By a News Reporter-Staff News Editor at Clinical Trials Week -- Investigators publish new report on Biotechnology. According to news reporting originating in Baltimore, Maryland, by NewsRx journalists, research stated, "Somatic mutations in Isocitrate Dehydrogenase 1 (IDH1) are frequent in low grade and progressive gliomas and are characterized by the production of 2-hydroxyglutarate (2-HG) from ?-ketoglutarate by the mutant enzyme. 2-HG is an 'oncometabolite' that competitively inhibits ?-KG dependent dioxygenases resulting in various widespread cellular changes including abnormal hypermethylation of genomic DNA and suppression of cellular differentiation. Despite the growing understanding of IDH mutant gliomas, the development of effective therapies has proved challenging in part due to the scarcity of endogenous mutant in vivo models."
The news reporters obtained a quote from the research from the Johns Hopkins University School of Medicine, "Here we report the generation of an endogenous IDH1 anaplastic astrocytoma model which rapidly grows in vivo, produces 2-HG and exhibits DNA hypermethylation. Using this model, we have demonstrated the preclinical efficacy and mechanism of action of the FDA approved demethylating drug 5-azacytidine in vivo. Long term administration of 5-azacytidine resulted in reduction of DNA methylation of promoter loci, induction of glial differentiation, reduction of cell proliferation and a significant reduction in tumor growth. Tumor regression was observed at 14 weeks and subsequently showed no signs of re-growth at 7 weeks despite discontinuation of therapy."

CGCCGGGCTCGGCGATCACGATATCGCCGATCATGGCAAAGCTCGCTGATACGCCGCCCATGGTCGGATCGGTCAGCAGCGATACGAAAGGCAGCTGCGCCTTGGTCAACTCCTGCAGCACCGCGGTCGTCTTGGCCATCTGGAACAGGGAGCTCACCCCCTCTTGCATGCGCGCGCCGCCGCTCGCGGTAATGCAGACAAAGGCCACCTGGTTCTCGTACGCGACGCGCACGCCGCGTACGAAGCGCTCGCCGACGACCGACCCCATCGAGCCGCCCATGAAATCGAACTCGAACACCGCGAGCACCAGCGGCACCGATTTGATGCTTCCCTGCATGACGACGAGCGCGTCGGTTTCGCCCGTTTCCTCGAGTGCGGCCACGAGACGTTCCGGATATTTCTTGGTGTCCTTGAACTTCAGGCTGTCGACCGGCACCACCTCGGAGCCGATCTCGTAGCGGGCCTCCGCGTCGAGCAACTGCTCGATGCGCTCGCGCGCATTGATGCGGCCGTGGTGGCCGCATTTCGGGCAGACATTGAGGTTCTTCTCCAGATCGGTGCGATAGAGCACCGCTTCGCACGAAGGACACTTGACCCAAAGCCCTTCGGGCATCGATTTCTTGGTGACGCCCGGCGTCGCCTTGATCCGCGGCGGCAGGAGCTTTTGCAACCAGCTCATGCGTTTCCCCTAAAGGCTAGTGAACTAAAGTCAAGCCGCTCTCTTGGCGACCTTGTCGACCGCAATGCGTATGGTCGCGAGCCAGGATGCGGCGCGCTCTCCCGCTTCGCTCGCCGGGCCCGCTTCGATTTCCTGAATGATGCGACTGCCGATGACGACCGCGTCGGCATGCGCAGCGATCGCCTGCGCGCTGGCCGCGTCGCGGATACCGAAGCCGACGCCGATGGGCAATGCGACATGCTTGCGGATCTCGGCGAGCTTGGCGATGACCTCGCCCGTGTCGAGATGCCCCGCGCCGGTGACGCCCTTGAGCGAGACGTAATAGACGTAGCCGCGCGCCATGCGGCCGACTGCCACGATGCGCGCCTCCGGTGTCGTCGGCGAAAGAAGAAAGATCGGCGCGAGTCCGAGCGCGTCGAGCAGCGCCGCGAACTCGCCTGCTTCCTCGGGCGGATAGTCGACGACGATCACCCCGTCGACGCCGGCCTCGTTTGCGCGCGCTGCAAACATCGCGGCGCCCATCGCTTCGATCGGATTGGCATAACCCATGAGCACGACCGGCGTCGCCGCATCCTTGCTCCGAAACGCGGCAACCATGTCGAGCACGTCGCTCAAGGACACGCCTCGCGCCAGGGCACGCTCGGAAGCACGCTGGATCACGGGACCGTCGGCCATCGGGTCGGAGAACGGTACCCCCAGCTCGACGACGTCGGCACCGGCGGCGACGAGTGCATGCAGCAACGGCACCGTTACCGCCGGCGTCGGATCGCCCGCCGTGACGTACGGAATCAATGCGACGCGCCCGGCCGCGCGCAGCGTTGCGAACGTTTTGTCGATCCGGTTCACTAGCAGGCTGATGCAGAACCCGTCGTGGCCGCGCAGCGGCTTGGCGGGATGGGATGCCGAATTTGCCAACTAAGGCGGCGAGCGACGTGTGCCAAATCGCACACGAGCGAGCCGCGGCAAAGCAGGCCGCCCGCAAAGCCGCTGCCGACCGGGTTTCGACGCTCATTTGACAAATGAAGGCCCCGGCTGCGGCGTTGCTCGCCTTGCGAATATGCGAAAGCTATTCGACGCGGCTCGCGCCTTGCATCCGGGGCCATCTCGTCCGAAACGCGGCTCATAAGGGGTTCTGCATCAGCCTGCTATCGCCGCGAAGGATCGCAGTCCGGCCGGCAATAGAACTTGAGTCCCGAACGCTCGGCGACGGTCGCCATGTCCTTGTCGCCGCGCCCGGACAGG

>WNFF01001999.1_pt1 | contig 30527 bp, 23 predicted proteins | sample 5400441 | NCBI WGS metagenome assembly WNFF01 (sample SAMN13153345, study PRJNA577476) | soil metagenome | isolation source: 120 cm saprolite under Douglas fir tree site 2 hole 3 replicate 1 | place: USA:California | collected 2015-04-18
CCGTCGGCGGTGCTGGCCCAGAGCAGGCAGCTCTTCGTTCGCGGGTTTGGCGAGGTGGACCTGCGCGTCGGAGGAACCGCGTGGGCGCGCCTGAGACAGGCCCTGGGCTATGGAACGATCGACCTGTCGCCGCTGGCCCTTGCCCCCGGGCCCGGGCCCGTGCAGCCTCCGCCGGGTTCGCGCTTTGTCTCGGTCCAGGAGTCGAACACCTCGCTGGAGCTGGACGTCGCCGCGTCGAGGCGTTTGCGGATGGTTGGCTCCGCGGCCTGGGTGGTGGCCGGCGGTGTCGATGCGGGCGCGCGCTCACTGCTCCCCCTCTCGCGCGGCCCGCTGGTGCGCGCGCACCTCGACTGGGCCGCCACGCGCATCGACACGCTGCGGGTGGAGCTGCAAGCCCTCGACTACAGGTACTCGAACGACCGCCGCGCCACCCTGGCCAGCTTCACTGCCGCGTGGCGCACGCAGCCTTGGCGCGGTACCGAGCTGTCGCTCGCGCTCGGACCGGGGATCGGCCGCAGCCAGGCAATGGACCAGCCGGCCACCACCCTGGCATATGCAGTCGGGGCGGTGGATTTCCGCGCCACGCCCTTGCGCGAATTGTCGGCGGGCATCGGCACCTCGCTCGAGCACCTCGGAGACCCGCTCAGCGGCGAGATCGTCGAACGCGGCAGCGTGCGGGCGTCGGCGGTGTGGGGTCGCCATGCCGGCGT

According to the news reporters, the research concluded: "These results have implications for clinical trials of demethylating agents for patients with IDH mutated gliomas."
For more information on this research see: 5-azacytidine reduces methylation, promotes differentiation and induces tumor regression in a patient-derived IDH1 mutant glioma xenograft. Oncotarget, 2013;4(10):1737-47 (see also Biotechnology).
Our news correspondents report that additional information may be obtained by contacting A. Borodovsky, Dept. of Neurosurgery, Johns Hopkins University School of Medicine, Baltimore, MD, United States. Additional authors for this research include V. Salmasi, S. Turcan, A.W. Fabius, G.S. Baia, C.G. Eberhart, J.D. Weingart, G.L. Gallia, S.B. Baylin, T.A. Chan and G.J Riggins.
Keywords for this news article include: Biotechnology, Glioma, Maryland, Genetics, Oncology, Baltimore, Xenograft, United States, Xenotransplantion, North and Central America, Clinical Trials and Studies.
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